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GP Week : Issue 136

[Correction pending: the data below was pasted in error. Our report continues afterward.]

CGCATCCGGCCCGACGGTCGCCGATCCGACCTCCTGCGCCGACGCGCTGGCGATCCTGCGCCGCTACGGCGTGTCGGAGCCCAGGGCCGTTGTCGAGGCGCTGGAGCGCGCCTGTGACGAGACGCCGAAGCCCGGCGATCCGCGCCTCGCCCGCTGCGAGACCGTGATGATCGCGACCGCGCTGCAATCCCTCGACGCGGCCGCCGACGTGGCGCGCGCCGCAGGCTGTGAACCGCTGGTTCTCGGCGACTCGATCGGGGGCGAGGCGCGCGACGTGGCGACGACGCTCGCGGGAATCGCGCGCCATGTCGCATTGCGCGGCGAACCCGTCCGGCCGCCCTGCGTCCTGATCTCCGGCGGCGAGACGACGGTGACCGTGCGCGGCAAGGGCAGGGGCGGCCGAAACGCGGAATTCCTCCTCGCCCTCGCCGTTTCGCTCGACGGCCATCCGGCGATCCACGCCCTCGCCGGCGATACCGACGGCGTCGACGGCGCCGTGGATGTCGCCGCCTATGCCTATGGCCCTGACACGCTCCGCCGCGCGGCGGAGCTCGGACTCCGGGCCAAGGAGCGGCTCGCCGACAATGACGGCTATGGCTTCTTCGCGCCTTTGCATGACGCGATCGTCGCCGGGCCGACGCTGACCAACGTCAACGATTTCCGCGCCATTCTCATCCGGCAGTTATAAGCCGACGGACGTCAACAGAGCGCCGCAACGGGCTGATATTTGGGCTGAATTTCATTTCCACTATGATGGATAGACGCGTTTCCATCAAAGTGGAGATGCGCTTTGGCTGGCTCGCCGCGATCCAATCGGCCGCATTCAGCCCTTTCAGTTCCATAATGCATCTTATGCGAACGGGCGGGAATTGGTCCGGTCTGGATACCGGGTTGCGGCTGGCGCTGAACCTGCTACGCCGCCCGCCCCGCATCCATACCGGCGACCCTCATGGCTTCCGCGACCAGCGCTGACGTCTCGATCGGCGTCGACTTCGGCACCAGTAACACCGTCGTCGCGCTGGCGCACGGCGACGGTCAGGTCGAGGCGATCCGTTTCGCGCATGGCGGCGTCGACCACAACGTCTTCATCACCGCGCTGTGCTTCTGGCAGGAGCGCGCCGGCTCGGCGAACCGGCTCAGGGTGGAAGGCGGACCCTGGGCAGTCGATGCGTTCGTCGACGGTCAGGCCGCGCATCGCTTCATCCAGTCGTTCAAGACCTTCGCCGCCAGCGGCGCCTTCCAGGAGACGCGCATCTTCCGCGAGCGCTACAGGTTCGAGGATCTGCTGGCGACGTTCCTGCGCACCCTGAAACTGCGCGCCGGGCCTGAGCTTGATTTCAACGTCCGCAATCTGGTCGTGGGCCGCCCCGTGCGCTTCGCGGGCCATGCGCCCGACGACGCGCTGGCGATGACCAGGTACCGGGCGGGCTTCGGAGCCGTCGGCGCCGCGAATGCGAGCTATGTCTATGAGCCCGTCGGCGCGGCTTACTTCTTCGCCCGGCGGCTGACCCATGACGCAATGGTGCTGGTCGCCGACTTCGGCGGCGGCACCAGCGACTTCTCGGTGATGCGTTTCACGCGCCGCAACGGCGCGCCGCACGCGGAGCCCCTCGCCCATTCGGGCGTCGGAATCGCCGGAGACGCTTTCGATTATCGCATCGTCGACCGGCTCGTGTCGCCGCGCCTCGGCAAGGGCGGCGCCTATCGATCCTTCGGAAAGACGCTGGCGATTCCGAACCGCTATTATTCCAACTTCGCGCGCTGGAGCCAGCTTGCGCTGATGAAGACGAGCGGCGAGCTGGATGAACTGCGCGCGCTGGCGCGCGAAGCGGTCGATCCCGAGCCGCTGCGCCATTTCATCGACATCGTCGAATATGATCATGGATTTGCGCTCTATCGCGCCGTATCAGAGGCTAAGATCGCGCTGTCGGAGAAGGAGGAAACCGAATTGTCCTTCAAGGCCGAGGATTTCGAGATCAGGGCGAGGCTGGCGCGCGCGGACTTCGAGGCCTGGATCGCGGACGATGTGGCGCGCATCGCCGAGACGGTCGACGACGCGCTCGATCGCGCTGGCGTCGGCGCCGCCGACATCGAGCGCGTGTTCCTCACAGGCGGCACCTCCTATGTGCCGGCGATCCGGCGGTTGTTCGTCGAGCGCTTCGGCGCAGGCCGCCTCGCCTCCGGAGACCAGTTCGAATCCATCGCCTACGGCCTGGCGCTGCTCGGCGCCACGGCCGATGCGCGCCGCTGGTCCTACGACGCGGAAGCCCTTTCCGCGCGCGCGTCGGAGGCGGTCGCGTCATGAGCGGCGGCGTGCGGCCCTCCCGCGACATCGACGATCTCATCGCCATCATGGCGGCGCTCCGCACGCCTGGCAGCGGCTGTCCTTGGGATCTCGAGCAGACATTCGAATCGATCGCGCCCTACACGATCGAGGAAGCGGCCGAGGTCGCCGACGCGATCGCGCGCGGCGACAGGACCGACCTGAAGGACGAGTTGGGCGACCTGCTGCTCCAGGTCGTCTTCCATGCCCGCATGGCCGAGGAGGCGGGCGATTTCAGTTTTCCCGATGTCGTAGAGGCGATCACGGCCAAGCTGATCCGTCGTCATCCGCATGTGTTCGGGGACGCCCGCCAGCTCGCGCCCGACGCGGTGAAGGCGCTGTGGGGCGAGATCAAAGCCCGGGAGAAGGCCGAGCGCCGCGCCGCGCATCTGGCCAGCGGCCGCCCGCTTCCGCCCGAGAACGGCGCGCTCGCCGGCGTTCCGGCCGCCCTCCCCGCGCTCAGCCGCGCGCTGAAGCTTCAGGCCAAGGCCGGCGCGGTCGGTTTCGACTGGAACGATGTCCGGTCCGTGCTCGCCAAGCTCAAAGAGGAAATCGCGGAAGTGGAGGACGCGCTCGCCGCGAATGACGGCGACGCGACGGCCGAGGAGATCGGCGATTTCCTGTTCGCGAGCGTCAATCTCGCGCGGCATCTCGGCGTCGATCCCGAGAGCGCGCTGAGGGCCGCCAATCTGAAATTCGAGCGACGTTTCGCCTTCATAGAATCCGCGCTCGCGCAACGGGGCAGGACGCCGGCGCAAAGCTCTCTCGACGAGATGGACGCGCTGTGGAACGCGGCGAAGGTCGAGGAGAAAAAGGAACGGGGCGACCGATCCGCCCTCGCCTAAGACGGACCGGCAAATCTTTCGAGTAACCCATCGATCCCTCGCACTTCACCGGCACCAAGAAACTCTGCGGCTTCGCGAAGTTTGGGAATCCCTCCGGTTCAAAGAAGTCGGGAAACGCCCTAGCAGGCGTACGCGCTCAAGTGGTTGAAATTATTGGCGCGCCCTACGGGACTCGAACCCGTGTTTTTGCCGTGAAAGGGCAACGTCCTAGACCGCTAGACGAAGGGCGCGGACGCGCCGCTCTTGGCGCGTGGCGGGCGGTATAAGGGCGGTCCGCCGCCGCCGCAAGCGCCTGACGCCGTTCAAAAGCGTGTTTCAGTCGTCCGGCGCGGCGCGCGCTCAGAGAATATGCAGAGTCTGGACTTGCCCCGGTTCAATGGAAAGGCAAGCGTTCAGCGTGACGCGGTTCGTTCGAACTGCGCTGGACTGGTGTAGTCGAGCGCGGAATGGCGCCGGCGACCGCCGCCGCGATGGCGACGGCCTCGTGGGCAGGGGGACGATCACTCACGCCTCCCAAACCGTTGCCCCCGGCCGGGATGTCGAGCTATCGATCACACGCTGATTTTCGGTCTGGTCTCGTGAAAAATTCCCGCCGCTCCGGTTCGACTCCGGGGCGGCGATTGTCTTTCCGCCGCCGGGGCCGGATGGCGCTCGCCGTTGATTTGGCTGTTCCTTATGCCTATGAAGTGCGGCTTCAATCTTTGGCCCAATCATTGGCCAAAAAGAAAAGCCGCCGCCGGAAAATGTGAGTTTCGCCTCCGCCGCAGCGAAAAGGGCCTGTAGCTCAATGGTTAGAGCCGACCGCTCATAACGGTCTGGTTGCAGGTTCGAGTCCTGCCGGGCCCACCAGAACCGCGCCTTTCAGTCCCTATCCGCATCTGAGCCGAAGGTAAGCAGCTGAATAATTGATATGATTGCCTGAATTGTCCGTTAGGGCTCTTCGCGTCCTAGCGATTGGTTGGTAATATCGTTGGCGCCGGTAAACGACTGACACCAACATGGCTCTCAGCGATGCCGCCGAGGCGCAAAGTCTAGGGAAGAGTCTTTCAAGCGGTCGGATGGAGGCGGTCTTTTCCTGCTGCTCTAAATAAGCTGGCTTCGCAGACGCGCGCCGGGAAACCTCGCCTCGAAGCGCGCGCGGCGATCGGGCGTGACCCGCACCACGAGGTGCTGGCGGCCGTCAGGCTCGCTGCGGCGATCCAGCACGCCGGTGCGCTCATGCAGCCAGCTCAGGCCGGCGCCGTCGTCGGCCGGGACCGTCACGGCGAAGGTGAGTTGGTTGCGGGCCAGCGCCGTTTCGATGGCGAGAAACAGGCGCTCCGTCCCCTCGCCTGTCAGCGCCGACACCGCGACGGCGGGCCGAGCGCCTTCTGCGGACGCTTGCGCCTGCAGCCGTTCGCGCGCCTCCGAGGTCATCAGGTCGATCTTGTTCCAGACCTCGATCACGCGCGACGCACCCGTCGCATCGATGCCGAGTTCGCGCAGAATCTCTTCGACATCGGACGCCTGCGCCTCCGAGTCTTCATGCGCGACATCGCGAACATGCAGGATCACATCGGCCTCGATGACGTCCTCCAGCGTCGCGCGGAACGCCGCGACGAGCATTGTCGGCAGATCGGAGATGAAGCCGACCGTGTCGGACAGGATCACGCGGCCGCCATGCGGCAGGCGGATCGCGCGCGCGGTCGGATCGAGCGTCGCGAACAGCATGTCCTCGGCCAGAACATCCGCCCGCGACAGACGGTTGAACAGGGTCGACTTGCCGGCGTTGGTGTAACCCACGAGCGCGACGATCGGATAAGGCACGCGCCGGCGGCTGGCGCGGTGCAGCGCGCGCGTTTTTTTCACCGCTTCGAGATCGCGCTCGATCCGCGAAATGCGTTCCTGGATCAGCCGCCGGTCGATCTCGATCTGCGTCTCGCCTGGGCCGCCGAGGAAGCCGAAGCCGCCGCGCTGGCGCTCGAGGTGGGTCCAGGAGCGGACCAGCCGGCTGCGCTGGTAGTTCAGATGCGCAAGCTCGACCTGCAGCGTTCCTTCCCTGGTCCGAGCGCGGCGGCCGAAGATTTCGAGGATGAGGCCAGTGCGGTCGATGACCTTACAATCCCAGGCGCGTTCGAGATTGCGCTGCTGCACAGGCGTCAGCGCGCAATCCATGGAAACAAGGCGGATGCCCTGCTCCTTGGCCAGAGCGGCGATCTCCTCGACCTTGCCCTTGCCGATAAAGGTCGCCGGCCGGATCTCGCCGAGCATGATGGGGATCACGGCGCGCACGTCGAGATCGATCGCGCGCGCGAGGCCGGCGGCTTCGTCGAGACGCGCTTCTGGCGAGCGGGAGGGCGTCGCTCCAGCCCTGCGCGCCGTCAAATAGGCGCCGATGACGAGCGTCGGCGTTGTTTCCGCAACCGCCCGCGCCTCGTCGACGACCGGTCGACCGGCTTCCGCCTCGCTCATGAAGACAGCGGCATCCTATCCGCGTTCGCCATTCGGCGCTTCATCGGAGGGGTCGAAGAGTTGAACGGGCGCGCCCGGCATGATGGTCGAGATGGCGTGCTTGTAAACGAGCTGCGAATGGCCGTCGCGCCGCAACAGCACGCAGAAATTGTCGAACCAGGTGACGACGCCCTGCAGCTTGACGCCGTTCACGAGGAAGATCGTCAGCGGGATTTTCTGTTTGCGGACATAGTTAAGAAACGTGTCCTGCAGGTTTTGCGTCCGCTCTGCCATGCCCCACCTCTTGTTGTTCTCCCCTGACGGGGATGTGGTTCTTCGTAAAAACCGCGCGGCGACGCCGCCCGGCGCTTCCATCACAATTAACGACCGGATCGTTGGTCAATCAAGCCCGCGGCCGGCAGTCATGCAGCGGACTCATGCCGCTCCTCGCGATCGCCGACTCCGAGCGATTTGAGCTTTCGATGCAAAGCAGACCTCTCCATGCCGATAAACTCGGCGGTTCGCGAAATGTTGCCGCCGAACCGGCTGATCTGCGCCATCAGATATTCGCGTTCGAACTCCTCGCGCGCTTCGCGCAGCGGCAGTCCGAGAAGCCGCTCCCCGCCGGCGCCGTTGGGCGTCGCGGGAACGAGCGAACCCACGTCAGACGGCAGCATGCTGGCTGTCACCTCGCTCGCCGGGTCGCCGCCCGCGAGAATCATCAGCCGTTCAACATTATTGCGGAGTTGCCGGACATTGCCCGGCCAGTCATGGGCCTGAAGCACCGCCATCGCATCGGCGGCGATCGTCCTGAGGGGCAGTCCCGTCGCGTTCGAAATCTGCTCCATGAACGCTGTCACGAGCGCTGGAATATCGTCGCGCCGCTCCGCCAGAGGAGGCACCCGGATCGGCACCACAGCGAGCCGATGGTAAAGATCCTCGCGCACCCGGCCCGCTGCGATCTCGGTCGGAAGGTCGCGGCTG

theYsaythatanythingcanhappen in racing. At Motegi it did. the consequence was Repsol rider dani Pedrosa’s third win of the season ... and honda’s first 800cc win at the track they own. Pedrosa had been fast all weekend, but his win was much eased by a series of incidents that began even before the start. Only fractionally before, when front-row qualifier Andrea Dovizioso (Repsol Honda) anticipated the start. So too did Marco Simoncelli (San Carlo Honda) just behind him, and Cal Crutchlow (Monster Yamaha) a couple more rows back. All were called in for a ride-through penalty. The next significant event came on the second corner. Valentino Rossi (Marlboro Ducati) had at last found some progress from his recalcitrant machine, and was optimistic. Instead he found himself trapped in a closing gap between the two factory Yamahas, Jorge Lorenzo ahead and Ben Spies alongside. As Lorenzo braked and moved across Rossi hit him from behind and bounced off into Spies. “Unfortunately it caught my front brake and locked the front wheel,” he explained. “Lorenzo didn’t know I was there; he didn’t want to do it. But I was in the wrong place.” He fell mid-pack, lucky not to get hit; while Spies was sent off into the gravel, recovering to rejoin right at the back. The drama wasn’t over. Casey Stoner (Repsol Honda) had taken off in the lead, pulling over second on Pedrosa in the first lap. But Dovi passed Dani on lap two, not yet aware of his penalty, and had closed to within less than a second by the end of lap four. “I didn’t want to push too hard early on, but I knew Andrea had the softer tyre,” said Stoner. It was the earthquake bumps left on the back straight – one of a few places not resurfaced – that did for him. “It’s not one bump, there’s a lot. As I came over there I had the slightest movement before the bigger bump, got some air on that one, and when the front came down it just shook – I almost lost hold of the handlebars.” The straight ends in hard downhill braking, but the shaking had spread the pads and he had to pump the brake. On the second pump it grabbed and almost locked. He had to pick the bike up and ran into the gravel, dropping from first to seventh in the process. Stoner was promoted two places when Dovi and Simoncelli pitted for their penalties; and then pushed past Nicky Hayden (Marlboro Ducati) and Alvaro Bautista (Rizla Suzuki) to regain third. But Dani had also been promoted when Dovi pulled in. He stayed there to the end. “I was lucky, but it feels great to take Honda’s first 800cc win here,” he said. He still had to fight, because Lorenzo was on blazing form, overcoming his Yamaha’s speed and acceleration disadvantages to qualify second, and now hounding Pedrosa. He even attempted a pass on lap 10, but it didn’t work, and now he started to lose touch, preferring a safe second to further superhuman effort. “Dani was inspired today,” he said. There was plenty of to and fro as the penalised riders moved back through, culminating in a fierce battle for fourth as Simoncelli caught Dovizioso. He got ahead on the penultimate lap, and managed to stay there in spite of Dovi’s determined efforts. Spies came steadily through to sixth, almost 15 seconds down but getting the better of Hayden with two laps left to finish just a second ahead. Colin Edwards (Monster Yamaha) was a lone eighth; followed by a well-spaced Hiro Aoyama (San Carlo Honda), Randy de Puniet (Pramac Ducati), Crutchlow and Japanese wild cards Kousuki Akiyoshi (LCR Honda) and Shinichi Ito (Honda). Bautista crashed out after managing to fend off a pressing Hayden for 13 laps: he was lying fourth at the time. Capirossi’s replacement Damian Cudlin also fell, after shadowing Akiyoshi for 13 laps, as well as Toni Elias (LCR Honda). Hector Barbera (Mapfre Ducati) crashed on lap two, and was stretchered off with a broken collarbone. Stoner’s lead shrunk to 40 points, 300 to 260. Dovizioso’s third is under threat, 196 points to Pedrosa’s 195. Spies has 156, Rossi 139. MOTOGP JAPAN >> 31